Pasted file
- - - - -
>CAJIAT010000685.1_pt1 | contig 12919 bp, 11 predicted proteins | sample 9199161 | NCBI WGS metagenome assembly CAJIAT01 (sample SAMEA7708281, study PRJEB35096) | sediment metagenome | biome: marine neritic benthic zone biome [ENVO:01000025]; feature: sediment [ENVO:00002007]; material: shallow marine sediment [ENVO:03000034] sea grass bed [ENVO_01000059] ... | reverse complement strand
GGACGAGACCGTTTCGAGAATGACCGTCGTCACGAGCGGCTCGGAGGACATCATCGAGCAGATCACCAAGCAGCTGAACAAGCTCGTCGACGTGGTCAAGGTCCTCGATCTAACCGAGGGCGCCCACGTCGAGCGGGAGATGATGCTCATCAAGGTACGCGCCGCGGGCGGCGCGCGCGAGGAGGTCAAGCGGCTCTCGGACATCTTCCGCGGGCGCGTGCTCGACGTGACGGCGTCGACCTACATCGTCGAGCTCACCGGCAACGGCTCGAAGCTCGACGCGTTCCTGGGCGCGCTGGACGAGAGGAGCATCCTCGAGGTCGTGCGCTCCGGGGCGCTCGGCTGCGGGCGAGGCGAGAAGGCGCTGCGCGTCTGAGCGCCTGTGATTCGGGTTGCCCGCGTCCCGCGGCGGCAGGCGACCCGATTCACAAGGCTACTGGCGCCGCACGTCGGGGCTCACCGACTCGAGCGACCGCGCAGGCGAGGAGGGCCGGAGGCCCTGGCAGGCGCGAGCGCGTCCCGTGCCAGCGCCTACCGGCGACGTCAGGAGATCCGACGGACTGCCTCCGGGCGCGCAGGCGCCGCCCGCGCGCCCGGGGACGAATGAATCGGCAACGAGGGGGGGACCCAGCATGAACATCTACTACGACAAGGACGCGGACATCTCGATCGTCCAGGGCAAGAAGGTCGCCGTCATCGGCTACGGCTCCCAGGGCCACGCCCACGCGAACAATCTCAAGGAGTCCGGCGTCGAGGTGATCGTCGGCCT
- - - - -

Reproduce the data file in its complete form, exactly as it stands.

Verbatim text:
>CAJIAT010000685.1_pt1 | contig 12919 bp, 11 predicted proteins | sample 9199161 | NCBI WGS metagenome assembly CAJIAT01 (sample SAMEA7708281, study PRJEB35096) | sediment metagenome | biome: marine neritic benthic zone biome [ENVO:01000025]; feature: sediment [ENVO:00002007]; material: shallow marine sediment [ENVO:03000034] sea grass bed [ENVO_01000059] ... | reverse complement strand
GGACGAGACCGTTTCGAGAATGACCGTCGTCACGAGCGGCTCGGAGGACATCATCGAGCAGATCACCAAGCAGCTGAACAAGCTCGTCGACGTGGTCAAGGTCCTCGATCTAACCGAGGGCGCCCACGTCGAGCGGGAGATGATGCTCATCAAGGTACGCGCCGCGGGCGGCGCGCGCGAGGAGGTCAAGCGGCTCTCGGACATCTTCCGCGGGCGCGTGCTCGACGTGACGGCGTCGACCTACATCGTCGAGCTCACCGGCAACGGCTCGAAGCTCGACGCGTTCCTGGGCGCGCTGGACGAGAGGAGCATCCTCGAGGTCGTGCGCTCCGGGGCGCTCGGCTGCGGGCGAGGCGAGAAGGCGCTGCGCGTCTGAGCGCCTGTGATTCGGGTTGCCCGCGTCCCGCGGCGGCAGGCGACCCGATTCACAAGGCTACTGGCGCCGCACGTCGGGGCTCACCGACTCGAGCGACCGCGCAGGCGAGGAGGGCCGGAGGCCCTGGCAGGCGCGAGCGCGTCCCGTGCCAGCGCCTACCGGCGACGTCAGGAGATCCGACGGACTGCCTCCGGGCGCGCAGGCGCCGCCCGCGCGCCCGGGGACGAATGAATCGGCAACGAGGGGGGGACCCAGCATGAACATCTACTACGACAAGGACGCGGACATCTCGATCGTCCAGGGCAAGAAGGTCGCCGTCATCGGCTACGGCTCCCAGGGCCACGCCCACGCGAACAATCTCAAGGAGTCCGGCGTCGAGGTGATCGTCGGCCT